New Dairy UK chairman Paul Vernon has warned government failure to negotiate a trade deal with the EU would have “far-reaching consequences”, for the UK dairy sector.
In his first media interview since taking the chairmanship in September, Vernon told The Grocer this week that a hard Brexit which saw the UK resort to WTO regulations could affect the industry “extremely negatively”.
Speaking ahead of the publication of a Dairy UK white paper looking at the implications of Brexit next week, Vernon, who is also CEO of mozzarella supplier Glanbia Cheese, warned of the potentially huge challenges ahead.
“There is a huge amount at stake. We are an industry with a turnover approaching £28bn and employing 70,000 people. If Brexit is successfully delivered there is tremendous potential for the industry in terms of exports and product development,” he said.
But if it was not successful, the sector could become “very introverted”, he added.
“Yes we can increase self-sufficiency, but no one is talking about what impact that could have on food price inflation and what that could also do for dairy consumption,” he suggested. “The reality is that we won’t become self-sufficient overnight. We currently produce only about 65% of our cheese and about 85% of our butter in the UK.”
If the UK ended up switching to WTO rules, import costs could potentially rise by about 50%, Vernon added.
“There is a fine balance between creating a climate where we can seize the opportunities that Brexit may present and being left with detrimental trading conditions,” he warned.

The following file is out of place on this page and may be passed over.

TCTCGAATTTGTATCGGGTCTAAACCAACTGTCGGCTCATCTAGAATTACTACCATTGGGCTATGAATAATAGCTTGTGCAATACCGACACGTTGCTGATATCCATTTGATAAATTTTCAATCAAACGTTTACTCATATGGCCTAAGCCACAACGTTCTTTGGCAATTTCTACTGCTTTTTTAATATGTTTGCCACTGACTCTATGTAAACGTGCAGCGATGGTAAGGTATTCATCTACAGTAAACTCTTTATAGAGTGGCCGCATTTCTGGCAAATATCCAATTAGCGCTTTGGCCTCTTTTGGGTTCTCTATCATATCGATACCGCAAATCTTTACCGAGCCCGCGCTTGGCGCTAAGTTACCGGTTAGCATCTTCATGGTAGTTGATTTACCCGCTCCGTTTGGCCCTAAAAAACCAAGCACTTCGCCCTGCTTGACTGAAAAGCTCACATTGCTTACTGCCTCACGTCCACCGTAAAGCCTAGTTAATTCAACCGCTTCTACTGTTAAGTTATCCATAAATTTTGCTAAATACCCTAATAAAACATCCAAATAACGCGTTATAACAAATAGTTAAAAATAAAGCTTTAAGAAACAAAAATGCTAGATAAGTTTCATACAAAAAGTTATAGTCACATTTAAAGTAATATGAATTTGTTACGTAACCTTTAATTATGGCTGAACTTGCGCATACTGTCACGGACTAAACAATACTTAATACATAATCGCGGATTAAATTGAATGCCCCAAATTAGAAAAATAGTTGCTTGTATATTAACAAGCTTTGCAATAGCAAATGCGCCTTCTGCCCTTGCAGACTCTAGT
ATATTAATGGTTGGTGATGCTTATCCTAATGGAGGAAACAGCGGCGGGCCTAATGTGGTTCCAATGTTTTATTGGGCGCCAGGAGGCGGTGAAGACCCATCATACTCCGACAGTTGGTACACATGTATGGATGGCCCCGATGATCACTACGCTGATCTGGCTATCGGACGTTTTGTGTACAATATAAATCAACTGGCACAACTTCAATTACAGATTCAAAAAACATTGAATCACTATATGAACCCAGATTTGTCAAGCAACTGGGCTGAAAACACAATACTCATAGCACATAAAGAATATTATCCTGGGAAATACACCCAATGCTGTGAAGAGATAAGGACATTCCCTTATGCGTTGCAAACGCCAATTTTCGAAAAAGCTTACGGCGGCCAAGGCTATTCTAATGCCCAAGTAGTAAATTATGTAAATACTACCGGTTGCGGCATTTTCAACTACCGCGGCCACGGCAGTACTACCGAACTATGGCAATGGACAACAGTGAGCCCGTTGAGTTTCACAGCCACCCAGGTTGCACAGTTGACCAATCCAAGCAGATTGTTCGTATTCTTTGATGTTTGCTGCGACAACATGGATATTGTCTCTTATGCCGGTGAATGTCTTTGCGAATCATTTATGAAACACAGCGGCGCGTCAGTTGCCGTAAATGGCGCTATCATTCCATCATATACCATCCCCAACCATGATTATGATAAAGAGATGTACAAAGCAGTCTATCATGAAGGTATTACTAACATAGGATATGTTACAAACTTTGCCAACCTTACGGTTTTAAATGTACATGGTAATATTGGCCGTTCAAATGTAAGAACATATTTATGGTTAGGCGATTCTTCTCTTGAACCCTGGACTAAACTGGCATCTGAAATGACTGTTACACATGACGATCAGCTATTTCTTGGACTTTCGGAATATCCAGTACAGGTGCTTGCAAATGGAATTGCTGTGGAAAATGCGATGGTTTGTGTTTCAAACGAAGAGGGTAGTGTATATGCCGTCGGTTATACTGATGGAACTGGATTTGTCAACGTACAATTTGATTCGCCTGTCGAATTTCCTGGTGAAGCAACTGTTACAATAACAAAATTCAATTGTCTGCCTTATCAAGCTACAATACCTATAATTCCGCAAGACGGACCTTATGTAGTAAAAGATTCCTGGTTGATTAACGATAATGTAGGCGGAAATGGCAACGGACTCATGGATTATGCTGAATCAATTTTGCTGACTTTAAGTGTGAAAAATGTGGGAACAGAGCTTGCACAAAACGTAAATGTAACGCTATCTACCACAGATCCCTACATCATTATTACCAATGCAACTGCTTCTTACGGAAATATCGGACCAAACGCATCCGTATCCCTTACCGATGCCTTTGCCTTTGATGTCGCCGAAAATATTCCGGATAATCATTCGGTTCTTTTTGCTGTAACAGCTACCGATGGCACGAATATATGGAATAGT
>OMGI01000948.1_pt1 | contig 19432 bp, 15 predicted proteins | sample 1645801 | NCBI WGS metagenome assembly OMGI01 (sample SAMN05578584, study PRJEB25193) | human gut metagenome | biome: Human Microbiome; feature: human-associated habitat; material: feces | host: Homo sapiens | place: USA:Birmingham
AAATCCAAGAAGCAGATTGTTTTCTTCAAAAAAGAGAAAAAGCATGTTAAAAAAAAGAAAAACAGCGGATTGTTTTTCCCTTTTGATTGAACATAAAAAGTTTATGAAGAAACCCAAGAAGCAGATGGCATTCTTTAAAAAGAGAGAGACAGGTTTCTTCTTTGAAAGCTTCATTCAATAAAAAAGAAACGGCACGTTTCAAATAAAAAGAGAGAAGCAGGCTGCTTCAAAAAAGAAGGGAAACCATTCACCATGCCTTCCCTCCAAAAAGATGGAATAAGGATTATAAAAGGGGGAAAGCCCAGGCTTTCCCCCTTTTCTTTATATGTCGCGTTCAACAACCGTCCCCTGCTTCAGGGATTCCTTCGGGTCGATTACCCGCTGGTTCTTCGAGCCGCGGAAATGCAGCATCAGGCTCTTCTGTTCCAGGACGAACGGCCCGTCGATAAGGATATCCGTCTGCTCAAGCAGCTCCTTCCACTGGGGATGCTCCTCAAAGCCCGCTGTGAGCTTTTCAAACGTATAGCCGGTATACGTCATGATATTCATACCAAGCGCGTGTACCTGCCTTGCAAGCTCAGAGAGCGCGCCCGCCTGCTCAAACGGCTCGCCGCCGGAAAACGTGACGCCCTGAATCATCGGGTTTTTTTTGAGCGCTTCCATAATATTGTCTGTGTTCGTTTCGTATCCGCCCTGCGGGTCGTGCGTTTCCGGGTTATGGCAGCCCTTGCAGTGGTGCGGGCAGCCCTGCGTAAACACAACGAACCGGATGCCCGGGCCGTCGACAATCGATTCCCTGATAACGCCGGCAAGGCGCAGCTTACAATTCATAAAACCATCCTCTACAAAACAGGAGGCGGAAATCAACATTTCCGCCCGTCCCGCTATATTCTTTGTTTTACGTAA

“We need to do everything we can to ensure the UK dairy industry secures a positive outcome on trading arrangements with the EU without tariff or non-tariff barriers, continued access to productive EU labour, an adequate transition period and a resolution of the Irish border issue.”
Dairy UK’s white paper would also demonstrate that dairy remained massively popular with consumers “despite the availability of alternatives to dairy and negative, non-fact based anti-dairy activism”. Consumer faith and trust in dairy “remains strong”, he insisted.
Vernon’s comments follow a backlash against transport minister Chris Grayling from the fruit and veg sector after he claimed in an interview with the BBC last weekend that the UK could simply grow more produce in the event of a hard Brexit.
Grayling’s intervention was described as “absolute and utter tripe” by British Summer Fruits chairman Laurence Olins, and “indicative of the un-coordinated way the government is approaching Brexit”.